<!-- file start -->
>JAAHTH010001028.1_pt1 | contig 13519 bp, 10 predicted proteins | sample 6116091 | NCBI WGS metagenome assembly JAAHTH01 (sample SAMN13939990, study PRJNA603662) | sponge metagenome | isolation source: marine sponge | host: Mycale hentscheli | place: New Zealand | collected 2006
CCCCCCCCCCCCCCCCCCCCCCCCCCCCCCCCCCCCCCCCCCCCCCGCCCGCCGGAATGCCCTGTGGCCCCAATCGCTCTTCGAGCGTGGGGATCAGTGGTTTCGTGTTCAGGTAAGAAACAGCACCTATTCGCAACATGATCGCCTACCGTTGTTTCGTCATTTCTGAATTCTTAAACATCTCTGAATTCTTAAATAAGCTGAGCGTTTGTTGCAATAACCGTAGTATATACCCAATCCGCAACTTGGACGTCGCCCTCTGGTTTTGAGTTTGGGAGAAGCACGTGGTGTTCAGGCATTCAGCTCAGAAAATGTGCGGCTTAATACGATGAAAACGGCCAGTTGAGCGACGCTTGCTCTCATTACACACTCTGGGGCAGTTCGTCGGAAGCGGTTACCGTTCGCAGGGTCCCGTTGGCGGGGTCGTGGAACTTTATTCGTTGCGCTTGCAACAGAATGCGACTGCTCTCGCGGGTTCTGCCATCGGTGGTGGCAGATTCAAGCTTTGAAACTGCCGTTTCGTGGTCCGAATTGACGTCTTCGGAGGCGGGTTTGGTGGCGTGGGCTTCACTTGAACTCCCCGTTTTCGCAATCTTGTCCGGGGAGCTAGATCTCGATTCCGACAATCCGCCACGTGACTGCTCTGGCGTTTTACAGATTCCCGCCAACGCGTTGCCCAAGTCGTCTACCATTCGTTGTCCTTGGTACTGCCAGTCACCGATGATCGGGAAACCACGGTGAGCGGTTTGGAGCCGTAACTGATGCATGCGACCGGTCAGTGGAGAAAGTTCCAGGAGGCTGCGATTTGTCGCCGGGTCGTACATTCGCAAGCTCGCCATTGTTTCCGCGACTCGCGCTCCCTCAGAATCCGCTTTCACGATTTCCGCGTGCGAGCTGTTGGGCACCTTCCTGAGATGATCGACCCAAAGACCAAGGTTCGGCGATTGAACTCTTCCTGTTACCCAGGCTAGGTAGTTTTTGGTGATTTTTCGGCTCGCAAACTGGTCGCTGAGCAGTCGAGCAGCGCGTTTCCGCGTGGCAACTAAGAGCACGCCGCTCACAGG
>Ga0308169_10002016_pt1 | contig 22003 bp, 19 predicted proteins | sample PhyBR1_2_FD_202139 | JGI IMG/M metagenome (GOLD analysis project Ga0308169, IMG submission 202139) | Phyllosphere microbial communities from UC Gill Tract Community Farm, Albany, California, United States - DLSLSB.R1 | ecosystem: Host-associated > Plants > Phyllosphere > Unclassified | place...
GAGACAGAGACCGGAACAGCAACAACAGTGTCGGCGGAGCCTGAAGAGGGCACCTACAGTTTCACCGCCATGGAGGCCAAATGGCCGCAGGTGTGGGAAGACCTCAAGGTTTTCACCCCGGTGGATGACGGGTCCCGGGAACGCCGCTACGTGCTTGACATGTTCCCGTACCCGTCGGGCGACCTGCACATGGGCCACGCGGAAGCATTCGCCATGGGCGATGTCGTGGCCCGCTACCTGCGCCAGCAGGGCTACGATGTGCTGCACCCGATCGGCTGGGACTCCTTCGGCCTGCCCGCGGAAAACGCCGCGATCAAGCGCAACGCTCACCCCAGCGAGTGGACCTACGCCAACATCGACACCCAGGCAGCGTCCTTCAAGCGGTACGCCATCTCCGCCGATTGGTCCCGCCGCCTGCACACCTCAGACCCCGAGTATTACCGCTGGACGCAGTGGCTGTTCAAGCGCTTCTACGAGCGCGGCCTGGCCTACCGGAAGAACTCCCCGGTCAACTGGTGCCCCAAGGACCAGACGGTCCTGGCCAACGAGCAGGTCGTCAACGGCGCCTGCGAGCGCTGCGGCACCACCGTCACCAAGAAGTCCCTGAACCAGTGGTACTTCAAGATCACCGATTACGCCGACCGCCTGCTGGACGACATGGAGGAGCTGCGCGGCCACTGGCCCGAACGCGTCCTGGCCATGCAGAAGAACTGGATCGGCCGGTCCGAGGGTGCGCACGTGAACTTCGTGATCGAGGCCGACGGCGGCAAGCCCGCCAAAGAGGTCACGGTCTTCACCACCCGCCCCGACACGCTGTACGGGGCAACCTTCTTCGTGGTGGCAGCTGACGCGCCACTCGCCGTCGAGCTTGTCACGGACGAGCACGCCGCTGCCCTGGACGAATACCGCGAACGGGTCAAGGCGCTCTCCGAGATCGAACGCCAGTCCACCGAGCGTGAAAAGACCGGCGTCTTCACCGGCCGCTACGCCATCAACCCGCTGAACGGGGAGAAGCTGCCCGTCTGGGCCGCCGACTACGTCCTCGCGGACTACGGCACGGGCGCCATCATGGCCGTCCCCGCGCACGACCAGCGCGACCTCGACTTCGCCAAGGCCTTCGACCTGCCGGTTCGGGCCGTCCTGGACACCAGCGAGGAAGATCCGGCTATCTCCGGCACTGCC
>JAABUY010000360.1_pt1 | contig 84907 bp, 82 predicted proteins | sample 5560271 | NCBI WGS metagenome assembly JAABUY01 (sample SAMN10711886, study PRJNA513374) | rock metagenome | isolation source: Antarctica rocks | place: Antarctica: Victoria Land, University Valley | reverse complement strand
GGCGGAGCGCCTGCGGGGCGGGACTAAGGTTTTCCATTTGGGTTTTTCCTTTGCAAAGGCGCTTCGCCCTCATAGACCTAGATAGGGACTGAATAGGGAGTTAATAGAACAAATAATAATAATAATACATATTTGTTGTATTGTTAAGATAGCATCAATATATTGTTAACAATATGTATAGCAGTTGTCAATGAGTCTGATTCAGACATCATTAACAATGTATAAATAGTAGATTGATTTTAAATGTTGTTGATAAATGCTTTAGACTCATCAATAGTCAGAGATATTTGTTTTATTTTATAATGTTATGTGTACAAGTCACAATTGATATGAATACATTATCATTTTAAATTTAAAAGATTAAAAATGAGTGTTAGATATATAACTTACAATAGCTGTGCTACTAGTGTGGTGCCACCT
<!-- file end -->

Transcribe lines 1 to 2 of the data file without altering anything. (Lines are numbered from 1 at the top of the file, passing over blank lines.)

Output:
>JAAHTH010001028.1_pt1 | contig 13519 bp, 10 predicted proteins | sample 6116091 | NCBI WGS metagenome assembly JAAHTH01 (sample SAMN13939990, study PRJNA603662) | sponge metagenome | isolation source: marine sponge | host: Mycale hentscheli | place: New Zealand | collected 2006
CCCCCCCCCCCCCCCCCCCCCCCCCCCCCCCCCCCCCCCCCCCCCCGCCCGCCGGAATGCCCTGTGGCCCCAATCGCTCTTCGAGCGTGGGGATCAGTGGTTTCGTGTTCAGGTAAGAAACAGCACCTATTCGCAACATGATCGCCTACCGTTGTTTCGTCATTTCTGAATTCTTAAACATCTCTGAATTCTTAAATAAGCTGAGCGTTTGTTGCAATAACCGTAGTATATACCCAATCCGCAACTTGGACGTCGCCCTCTGGTTTTGAGTTTGGGAGAAGCACGTGGTGTTCAGGCATTCAGCTCAGAAAATGTGCGGCTTAATACGATGAAAACGGCCAGTTGAGCGACGCTTGCTCTCATTACACACTCTGGGGCAGTTCGTCGGAAGCGGTTACCGTTCGCAGGGTCCCGTTGGCGGGGTCGTGGAACTTTATTCGTTGCGCTTGCAACAGAATGCGACTGCTCTCGCGGGTTCTGCCATCGGTGGTGGCAGATTCAAGCTTTGAAACTGCCGTTTCGTGGTCCGAATTGACGTCTTCGGAGGCGGGTTTGGTGGCGTGGGCTTCACTTGAACTCCCCGTTTTCGCAATCTTGTCCGGGGAGCTAGATCTCGATTCCGACAATCCGCCACGTGACTGCTCTGGCGTTTTACAGATTCCCGCCAACGCGTTGCCCAAGTCGTCTACCATTCGTTGTCCTTGGTACTGCCAGTCACCGATGATCGGGAAACCACGGTGAGCGGTTTGGAGCCGTAACTGATGCATGCGACCGGTCAGTGGAGAAAGTTCCAGGAGGCTGCGATTTGTCGCCGGGTCGTACATTCGCAAGCTCGCCATTGTTTCCGCGACTCGCGCTCCCTCAGAATCCGCTTTCACGATTTCCGCGTGCGAGCTGTTGGGCACCTTCCTGAGATGATCGACCCAAAGACCAAGGTTCGGCGATTGAACTCTTCCTGTTACCCAGGCTAGGTAGTTTTTGGTGATTTTTCGGCTCGCAAACTGGTCGCTGAGCAGTCGAGCAGCGCGTTTCCGCGTGGCAACTAAGAGCACGCCGCTCACAGG